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In RBI Vs Government, What Section 7 Is And Why It's Taken Centrestage

RBI has received letters from government seeking governor's views on issues including its handling of weak state-run lenders, sources told Bloomberg.

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In RBI Vs Government, What Section 7 Is And Why It's Taken Centrestage

The law cited by the government is Section 7 (1) of the Reserve Bank of India Act, said sources.


Highlights

  1. The law cited by the government is Section 7 (1) of the RBI Act
  2. Law empowers the government to give instructions to the governor
  3. Letters prompted Viral Acharya's hard-hitting speech on Friday

The government has cited a never-used legal provision in trying to resolve disagreements with the central bank, which could lead it to direct the monetary authority to do its bidding if invoked, people with knowledge of the matter said. The central bank has received letters from the government seeking Governor Urjit Patel's views on issues including its handling of weak state-run lenders, tight liquidity in the market, and resolving bad loans at power generators, the people said, asking not to be identified because they aren't authorized to talk to the media. The law cited by the government is Section 7 (1) of the Reserve Bank of India Act, according to the people.

Section 7 of the Reserve Bank of India Act:
(1) The Central Government may from time to time give such directions to the Bank as it may, after consultation with the Governor of the Bank, consider necessary in the public interest. (2) Subject to any such directions, the general superintendence and direction of the affairs and business of the Bank shall be entrusted to a Central Board of Directors which may exercise all powers and do all acts and things which may be exercised or done by the Bank.

The law empowers the government to consult and give instructions to the governor to act on certain issues that the state considers to be in public interest. The letters prompted Deputy Governor Viral Acharya's hard-hitting speech on Friday, in which he warned that toying with the central bank's independence could lead to dire consequences, the people said.

Representatives at the Reserve Bank weren't immediately available for comment. Economic Affairs Secretary Subhash Chandra Garg declined to comment, while Finance Secretary Hasmukh Adhia said it was for the Department of Economic Affairs to clarify on Section 7 of the law.

Why Government and Central Bank Are Feuding: QuickTake

The letters are the latest flare-up in a dispute between the central bank and the government. The RBI under Patel has been pushing for more powers to clean up a banking system saddled with bad debts. It has put lending curbs on some weak state-run banks, while the government -- facing an election early next year -- wants to ensure banks continue to lend to boost economic growth.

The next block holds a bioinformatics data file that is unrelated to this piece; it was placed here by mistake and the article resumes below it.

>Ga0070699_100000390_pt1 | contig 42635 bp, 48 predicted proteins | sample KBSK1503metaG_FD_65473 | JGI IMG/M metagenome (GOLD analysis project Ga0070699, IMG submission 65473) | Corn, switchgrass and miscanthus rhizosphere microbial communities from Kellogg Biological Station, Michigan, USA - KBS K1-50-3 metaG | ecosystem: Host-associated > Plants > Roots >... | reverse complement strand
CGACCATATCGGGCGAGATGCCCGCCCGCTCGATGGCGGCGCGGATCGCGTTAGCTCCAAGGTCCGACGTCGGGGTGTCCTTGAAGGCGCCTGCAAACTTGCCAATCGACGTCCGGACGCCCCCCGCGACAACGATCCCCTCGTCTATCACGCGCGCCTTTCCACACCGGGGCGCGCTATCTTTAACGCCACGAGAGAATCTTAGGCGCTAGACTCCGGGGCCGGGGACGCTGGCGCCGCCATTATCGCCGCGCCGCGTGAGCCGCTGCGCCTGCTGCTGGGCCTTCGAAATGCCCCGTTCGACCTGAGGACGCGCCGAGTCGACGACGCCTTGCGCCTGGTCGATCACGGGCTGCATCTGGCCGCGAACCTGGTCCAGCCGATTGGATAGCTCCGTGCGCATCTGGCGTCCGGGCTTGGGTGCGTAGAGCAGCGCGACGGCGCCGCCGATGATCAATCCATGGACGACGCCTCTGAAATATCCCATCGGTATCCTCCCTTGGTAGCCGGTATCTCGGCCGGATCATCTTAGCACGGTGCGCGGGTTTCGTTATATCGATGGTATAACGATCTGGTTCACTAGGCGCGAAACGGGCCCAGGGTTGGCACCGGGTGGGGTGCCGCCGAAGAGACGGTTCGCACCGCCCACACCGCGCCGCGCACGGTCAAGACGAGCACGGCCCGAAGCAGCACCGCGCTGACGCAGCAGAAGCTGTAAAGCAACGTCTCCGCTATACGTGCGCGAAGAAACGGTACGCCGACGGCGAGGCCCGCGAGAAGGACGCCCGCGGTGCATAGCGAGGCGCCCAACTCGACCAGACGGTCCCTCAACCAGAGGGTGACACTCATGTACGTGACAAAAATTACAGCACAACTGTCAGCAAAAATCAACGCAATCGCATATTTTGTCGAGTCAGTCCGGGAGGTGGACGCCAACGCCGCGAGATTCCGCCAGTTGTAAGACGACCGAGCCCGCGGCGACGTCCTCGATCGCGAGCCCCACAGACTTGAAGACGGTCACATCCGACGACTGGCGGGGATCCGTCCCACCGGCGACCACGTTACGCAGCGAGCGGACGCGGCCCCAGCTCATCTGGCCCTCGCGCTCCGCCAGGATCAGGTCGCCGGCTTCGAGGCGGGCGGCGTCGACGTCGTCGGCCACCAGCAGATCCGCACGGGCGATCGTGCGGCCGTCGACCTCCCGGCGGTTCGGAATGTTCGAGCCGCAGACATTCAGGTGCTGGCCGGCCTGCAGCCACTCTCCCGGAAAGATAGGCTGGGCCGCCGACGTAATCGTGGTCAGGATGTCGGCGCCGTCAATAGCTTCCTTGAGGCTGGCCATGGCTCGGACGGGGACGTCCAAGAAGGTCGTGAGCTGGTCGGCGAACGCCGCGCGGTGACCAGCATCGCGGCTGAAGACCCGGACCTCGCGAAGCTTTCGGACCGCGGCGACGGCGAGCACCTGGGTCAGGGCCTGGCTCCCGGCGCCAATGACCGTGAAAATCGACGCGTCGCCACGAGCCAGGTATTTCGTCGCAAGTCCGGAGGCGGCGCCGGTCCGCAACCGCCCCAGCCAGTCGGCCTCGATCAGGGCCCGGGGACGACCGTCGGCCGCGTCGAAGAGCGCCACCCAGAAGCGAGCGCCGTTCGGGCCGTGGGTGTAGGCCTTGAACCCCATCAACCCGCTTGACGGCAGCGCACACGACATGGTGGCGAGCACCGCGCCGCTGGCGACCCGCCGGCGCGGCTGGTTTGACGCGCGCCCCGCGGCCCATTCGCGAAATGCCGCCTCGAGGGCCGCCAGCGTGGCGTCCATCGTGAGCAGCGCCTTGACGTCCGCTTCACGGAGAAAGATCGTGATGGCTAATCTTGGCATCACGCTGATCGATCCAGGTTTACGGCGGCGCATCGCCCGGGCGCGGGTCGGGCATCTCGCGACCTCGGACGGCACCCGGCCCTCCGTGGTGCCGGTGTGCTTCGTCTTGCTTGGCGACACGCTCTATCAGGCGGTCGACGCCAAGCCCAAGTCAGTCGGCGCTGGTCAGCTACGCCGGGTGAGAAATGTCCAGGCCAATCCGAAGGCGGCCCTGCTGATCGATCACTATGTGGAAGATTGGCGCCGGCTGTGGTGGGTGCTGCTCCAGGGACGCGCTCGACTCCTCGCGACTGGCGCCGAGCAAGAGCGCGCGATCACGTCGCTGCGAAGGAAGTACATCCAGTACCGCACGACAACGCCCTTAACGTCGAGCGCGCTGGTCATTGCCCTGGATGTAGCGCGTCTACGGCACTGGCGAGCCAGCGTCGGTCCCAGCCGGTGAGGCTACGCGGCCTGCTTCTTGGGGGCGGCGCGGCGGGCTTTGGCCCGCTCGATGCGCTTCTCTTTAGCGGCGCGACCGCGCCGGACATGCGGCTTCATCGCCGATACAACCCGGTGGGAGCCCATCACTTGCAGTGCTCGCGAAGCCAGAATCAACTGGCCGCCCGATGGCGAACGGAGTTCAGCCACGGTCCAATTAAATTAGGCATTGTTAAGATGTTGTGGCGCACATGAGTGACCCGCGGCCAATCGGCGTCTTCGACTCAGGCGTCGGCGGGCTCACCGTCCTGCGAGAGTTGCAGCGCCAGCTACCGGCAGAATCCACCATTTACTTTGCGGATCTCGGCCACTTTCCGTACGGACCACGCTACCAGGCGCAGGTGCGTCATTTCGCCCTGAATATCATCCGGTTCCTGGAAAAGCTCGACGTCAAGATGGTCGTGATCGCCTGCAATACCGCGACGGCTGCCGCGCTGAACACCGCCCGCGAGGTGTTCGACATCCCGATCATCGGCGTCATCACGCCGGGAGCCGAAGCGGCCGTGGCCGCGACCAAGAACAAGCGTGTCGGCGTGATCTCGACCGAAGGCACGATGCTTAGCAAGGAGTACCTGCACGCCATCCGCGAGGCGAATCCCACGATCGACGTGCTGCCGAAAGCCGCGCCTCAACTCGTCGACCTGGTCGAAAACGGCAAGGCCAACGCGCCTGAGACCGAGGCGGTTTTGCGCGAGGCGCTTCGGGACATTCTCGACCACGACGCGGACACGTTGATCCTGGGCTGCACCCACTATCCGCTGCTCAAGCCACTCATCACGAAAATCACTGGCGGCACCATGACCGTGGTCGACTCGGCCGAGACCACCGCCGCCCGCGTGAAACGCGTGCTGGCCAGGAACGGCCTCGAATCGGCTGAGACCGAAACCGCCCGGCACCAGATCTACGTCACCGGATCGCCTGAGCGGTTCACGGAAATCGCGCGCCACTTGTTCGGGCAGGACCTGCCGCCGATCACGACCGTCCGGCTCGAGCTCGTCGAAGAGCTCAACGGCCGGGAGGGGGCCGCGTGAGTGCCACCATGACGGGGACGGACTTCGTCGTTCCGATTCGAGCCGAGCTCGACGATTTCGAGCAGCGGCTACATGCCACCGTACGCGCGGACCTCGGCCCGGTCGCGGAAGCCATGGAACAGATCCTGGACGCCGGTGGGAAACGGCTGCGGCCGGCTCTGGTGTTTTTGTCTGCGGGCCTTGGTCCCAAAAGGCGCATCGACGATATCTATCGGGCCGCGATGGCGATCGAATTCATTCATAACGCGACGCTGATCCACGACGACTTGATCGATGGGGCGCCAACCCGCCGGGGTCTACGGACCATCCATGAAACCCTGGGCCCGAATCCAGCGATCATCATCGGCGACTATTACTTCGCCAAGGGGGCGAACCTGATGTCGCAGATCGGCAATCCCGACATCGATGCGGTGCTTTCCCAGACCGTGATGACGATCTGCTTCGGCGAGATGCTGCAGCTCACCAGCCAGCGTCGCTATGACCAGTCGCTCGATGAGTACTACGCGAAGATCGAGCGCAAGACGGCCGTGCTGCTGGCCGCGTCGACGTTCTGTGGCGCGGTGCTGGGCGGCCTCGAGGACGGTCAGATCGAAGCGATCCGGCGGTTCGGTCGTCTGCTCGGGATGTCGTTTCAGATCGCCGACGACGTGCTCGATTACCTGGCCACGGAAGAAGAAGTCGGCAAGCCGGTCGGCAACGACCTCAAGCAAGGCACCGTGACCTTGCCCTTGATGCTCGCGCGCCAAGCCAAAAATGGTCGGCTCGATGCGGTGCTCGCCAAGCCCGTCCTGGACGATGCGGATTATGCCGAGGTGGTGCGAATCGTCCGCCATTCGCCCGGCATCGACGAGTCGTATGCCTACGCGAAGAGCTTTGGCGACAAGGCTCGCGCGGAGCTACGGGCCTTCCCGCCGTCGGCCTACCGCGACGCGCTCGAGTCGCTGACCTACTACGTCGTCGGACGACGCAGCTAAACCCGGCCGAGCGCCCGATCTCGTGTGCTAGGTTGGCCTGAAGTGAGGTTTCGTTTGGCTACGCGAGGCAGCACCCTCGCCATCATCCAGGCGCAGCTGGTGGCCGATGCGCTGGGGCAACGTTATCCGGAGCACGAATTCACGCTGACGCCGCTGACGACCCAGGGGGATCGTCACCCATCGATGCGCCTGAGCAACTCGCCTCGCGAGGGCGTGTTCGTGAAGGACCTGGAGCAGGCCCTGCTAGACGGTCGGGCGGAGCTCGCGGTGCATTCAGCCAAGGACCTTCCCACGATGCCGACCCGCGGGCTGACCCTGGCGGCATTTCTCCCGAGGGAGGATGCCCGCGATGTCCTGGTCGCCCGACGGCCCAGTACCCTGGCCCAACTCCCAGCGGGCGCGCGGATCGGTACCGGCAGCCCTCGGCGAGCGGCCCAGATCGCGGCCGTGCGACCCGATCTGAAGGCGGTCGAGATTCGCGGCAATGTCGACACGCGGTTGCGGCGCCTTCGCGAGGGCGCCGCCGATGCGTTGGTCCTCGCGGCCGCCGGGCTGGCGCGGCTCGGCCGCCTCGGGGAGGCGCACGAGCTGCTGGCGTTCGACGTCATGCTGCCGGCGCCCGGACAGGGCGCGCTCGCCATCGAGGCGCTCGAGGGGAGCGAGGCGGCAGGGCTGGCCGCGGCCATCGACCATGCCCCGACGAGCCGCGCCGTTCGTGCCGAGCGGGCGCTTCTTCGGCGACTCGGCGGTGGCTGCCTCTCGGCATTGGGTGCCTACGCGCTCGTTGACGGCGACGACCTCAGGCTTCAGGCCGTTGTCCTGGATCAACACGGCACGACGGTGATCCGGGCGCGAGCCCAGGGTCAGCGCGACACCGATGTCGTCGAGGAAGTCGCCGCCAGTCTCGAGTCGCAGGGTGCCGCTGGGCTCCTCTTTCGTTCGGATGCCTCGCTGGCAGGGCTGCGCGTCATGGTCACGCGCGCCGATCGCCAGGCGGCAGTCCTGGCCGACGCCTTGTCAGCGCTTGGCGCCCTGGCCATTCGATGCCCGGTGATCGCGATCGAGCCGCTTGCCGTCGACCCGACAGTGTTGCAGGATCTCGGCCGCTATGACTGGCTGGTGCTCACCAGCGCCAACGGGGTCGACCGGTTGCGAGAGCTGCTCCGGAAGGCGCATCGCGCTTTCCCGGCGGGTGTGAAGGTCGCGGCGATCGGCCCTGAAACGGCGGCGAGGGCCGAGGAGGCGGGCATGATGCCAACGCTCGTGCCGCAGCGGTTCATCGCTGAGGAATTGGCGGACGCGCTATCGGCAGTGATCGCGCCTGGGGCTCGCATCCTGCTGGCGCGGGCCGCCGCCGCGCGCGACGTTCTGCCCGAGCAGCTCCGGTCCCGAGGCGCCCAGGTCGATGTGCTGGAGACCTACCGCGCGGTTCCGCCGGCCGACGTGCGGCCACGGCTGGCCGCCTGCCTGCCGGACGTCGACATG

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"The blame game can continue," Sonal Varma, chief India economist at Nomura Inc., told Bloomberg Television. "India cannot afford these mistakes. The last thing India needs is to spoil the macro picture with this rift."

Central banks around the world are facing heat from political leaders. US President Donald Trump expressed his unhappiness with the Federal Reserve's pace of tightening while Turkey's leader Recep Tayyip Erdogan attacked his country's central bank for rate hikes.

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The dispute between RBI and the government has been simmering for a few months now. It has come out in the open at a time when the economy -- currently the world's fastest-expanding major one -- is facing risks from elevated oil prices, a weak currency and a crisis in the shadow banking sector.

On Tuesday, Finance Minister Arun Jaitley blamed the RBI for huge bad debt pile up, saying it "looked the other way" while banks were allowed to lend indiscriminately in the aftermath of the global financial crisis. While those criticisms refer to events before Patel was governor, they can also be viewed as a counter to Acharya's comments.

ET Now said on Wednesday that if the Reserve Bank refused to act on liquidity constraints, the government will not shy away from taking steps against it. The channel didn't identify the people for the information.

"I am not expecting the rift between the RBI and the government to widen, though prolonged tensions cannot be fully ruled out considering the political angle to it in the run up to the general elections," said Prakash Sakpal, an economist at ING Bank NV in Singapore.

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